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Foley [ 35 ] reports that prominently placed Aboriginal visual statements provide a philosophical, political and intellectual foundation pertinent to building inclusive pride, thus representing a commendable step forward in developing inclusion. Using artwork and displaying both the Aboriginal and Torres Strait Islander flags are both examples of communicating a culturally safe environment to the community—domain 2 in the Cultural Respect Framework [ 34 ].
Participating in Aboriginal-specific cultural celebrations, for example NAIDOC week, was also considered a step toward reconciling the past by the Aboriginal stakeholders in this study. Aboriginal career expos, traineeships that incorporate a pipeline or pathway into higher education close to home, were described in this study by health service executive officers as major achievements. Certainly, building the capacity of Aboriginal employees and offering career progression is recognised as an organisational commitment to growing and retaining Aboriginal people [ 34 ] thus exemplifying a dedication to the AEP.
A regional Queensland health service identified in their — Cultural Capability Plan that fostering relationships with training providers and nurturing employment pathways for Aboriginal people is a key priority in building a dependable and sustainable healthcare system [ 37 ]. Carson and McConnell [ 38 ] found in their examination of Census data relating to remote NT Aboriginal health and community service employment that workforce growth can be sustained if Aboriginal people are engaged in educational opportunities pertaining to professional practice within their community, more so than accessing education outside of their community.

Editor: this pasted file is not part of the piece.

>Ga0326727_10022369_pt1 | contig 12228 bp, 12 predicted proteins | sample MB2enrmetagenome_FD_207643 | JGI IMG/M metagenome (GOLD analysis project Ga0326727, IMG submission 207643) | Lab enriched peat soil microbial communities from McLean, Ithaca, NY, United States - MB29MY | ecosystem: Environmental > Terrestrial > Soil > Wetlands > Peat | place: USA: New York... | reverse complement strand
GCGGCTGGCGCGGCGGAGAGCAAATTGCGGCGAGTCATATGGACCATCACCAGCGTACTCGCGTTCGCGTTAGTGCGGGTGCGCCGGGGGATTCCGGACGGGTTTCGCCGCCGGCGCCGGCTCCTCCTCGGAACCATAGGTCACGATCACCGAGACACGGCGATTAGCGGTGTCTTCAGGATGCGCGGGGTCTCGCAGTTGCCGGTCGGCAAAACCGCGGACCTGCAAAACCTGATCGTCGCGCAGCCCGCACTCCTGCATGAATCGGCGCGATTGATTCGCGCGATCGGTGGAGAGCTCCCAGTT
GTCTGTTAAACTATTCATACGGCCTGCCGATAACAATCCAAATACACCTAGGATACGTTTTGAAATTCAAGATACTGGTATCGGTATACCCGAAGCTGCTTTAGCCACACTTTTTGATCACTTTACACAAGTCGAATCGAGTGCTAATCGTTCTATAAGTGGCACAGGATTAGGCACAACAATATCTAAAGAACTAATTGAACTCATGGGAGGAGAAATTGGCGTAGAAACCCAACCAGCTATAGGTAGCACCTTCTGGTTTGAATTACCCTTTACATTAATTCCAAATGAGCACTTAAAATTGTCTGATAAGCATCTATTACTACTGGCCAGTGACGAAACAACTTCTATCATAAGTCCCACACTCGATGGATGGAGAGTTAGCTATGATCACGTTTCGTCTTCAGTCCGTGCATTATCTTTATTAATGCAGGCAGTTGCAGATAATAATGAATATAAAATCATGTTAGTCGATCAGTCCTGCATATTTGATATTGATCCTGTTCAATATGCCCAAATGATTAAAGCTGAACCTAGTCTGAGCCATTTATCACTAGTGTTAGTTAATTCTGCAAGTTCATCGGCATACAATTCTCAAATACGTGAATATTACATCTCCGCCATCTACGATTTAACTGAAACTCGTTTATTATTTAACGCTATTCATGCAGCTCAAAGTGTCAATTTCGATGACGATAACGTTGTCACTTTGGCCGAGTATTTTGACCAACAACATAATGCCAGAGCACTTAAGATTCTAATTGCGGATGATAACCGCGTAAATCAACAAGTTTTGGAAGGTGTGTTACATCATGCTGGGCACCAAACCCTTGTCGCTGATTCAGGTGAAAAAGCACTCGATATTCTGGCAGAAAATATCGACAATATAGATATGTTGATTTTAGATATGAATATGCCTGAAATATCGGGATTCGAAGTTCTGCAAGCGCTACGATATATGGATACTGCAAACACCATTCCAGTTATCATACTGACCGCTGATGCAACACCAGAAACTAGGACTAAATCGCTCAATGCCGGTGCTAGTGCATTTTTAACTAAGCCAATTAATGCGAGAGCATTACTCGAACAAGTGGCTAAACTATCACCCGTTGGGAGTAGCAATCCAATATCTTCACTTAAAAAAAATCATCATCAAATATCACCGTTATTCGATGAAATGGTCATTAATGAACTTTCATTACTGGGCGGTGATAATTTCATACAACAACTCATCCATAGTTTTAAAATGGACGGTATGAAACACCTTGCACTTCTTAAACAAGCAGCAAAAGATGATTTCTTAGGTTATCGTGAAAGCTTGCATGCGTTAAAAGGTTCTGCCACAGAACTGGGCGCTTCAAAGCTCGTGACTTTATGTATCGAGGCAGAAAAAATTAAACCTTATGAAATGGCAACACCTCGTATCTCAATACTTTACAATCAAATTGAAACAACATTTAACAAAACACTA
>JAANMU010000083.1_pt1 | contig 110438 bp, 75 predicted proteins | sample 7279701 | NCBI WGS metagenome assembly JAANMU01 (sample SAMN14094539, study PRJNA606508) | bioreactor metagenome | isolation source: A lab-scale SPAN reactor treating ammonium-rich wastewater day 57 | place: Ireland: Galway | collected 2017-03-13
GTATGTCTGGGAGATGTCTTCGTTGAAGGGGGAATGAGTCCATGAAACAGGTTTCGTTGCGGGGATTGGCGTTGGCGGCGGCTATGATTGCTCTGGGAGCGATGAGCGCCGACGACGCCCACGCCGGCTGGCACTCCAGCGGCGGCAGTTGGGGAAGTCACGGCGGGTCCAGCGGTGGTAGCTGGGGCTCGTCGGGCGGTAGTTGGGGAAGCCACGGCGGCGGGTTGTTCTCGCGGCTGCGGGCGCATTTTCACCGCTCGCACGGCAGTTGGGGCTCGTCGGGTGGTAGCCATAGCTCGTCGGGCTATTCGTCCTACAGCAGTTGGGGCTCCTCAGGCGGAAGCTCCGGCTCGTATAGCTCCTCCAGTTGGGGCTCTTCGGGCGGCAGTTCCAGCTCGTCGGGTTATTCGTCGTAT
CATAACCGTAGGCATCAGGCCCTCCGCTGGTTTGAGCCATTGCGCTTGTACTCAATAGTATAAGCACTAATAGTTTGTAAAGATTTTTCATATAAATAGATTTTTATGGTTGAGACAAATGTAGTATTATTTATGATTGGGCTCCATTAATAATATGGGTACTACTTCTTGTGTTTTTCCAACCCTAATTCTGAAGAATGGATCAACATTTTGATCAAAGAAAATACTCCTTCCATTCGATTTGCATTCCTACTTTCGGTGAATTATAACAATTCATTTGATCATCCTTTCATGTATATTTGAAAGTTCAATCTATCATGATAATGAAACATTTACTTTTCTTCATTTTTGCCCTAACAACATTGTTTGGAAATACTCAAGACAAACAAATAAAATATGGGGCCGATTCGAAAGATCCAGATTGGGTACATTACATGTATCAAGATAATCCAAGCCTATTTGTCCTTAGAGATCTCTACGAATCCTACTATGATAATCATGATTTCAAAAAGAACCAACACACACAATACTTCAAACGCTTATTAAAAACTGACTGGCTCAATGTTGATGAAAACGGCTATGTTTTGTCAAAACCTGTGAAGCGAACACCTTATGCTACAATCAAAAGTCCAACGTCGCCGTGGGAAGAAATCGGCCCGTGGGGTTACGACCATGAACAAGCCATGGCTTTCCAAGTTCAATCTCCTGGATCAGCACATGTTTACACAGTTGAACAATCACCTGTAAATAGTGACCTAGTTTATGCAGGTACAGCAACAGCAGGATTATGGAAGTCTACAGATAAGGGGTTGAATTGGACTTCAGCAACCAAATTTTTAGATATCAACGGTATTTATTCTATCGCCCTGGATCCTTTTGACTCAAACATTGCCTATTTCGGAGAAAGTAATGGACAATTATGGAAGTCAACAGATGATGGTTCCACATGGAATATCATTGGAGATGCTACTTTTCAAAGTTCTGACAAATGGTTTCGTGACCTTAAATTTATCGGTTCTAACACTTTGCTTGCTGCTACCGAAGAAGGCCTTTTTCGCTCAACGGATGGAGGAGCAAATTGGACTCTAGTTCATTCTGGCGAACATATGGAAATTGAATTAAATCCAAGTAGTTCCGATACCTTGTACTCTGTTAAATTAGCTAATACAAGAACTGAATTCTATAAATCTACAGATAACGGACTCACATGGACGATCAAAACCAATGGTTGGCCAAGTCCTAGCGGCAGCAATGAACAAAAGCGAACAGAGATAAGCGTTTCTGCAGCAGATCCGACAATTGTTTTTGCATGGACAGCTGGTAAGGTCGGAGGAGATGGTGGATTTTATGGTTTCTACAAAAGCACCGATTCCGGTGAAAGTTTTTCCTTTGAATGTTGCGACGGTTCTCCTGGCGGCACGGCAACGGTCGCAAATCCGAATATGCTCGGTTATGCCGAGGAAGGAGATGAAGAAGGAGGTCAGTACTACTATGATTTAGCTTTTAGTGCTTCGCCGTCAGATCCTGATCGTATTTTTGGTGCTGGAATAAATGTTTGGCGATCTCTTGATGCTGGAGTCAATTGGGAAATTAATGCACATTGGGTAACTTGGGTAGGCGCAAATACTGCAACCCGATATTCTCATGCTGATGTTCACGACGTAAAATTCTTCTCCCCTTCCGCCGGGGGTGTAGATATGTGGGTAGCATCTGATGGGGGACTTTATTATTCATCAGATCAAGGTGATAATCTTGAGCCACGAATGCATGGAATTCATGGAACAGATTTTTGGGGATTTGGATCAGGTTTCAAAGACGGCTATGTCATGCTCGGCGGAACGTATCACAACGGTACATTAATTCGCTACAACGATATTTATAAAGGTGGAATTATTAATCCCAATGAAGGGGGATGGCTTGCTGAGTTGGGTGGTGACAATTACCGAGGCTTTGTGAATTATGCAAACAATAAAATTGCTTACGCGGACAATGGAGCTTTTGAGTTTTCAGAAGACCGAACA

It was also found in this study that when training providers are close to the home of an Aboriginal person, enhanced engagement results. The Heart Foundation in Western Australia WA found that both trust and flexibility are essential ingredients in supporting the personal development of an Aboriginal employee in a mainstream workplace [ 39 ]. It was clear from present findings that supporting Aboriginal young people in their career development requires consideration of their home life and provision of support unique to this population group.
Stories heard through the Roche et al. Many had experienced significant bereavements, domestic violence and personal or family problems with alcohol or drugs. The high prevalence of premature deaths and suicides in communities resulted in profound loss and grief Although the complexities of the personal lives of an Aboriginal person may be an important consideration for mainstream employers, it is worth noting that the Aboriginal employees studied by Roche et al. Similarly in this study, mutual learning regarding cultural difference led to a realisation that true engagement with Aboriginal employees can lead to rewards that outweigh the challenges.